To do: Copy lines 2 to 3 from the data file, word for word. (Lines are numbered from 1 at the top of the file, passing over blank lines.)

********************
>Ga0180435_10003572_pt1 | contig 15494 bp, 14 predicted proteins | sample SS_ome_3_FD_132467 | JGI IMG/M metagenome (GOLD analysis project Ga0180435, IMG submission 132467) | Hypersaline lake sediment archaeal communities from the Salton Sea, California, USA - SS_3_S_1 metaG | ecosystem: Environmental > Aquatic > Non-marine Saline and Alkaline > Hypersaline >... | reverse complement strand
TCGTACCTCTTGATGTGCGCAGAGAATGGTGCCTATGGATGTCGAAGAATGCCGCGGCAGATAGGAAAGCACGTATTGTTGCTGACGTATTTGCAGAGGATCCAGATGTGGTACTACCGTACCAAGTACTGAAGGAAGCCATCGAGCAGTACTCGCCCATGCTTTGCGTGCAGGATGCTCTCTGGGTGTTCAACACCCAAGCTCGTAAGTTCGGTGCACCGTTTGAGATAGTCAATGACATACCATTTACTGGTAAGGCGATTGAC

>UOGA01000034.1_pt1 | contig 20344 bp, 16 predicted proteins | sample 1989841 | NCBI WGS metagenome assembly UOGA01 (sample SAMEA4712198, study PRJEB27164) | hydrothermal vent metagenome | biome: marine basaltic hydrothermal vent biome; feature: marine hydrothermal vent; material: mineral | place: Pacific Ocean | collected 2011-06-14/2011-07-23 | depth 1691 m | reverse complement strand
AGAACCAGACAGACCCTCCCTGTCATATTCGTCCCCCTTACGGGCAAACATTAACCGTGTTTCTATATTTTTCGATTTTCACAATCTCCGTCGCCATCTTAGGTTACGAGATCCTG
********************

TCGTACCTCTTGATGTGCGCAGAGAATGGTGCCTATGGATGTCGAAGAATGCCGCGGCAGATAGGAAAGCACGTATTGTTGCTGACGTATTTGCAGAGGATCCAGATGTGGTACTACCGTACCAAGTACTGAAGGAAGCCATCGAGCAGTACTCGCCCATGCTTTGCGTGCAGGATGCTCTCTGGGTGTTCAACACCCAAGCTCGTAAGTTCGGTGCACCGTTTGAGATAGTCAATGACATACCATTTACTGGTAAGGCGATTGAC

>UOGA01000034.1_pt1 | contig 20344 bp, 16 predicted proteins | sample 1989841 | NCBI WGS metagenome assembly UOGA01 (sample SAMEA4712198, study PRJEB27164) | hydrothermal vent metagenome | biome: marine basaltic hydrothermal vent biome; feature: marine hydrothermal vent; material: mineral | place: Pacific Ocean | collected 2011-06-14/2011-07-23 | depth 1691 m | reverse complement strand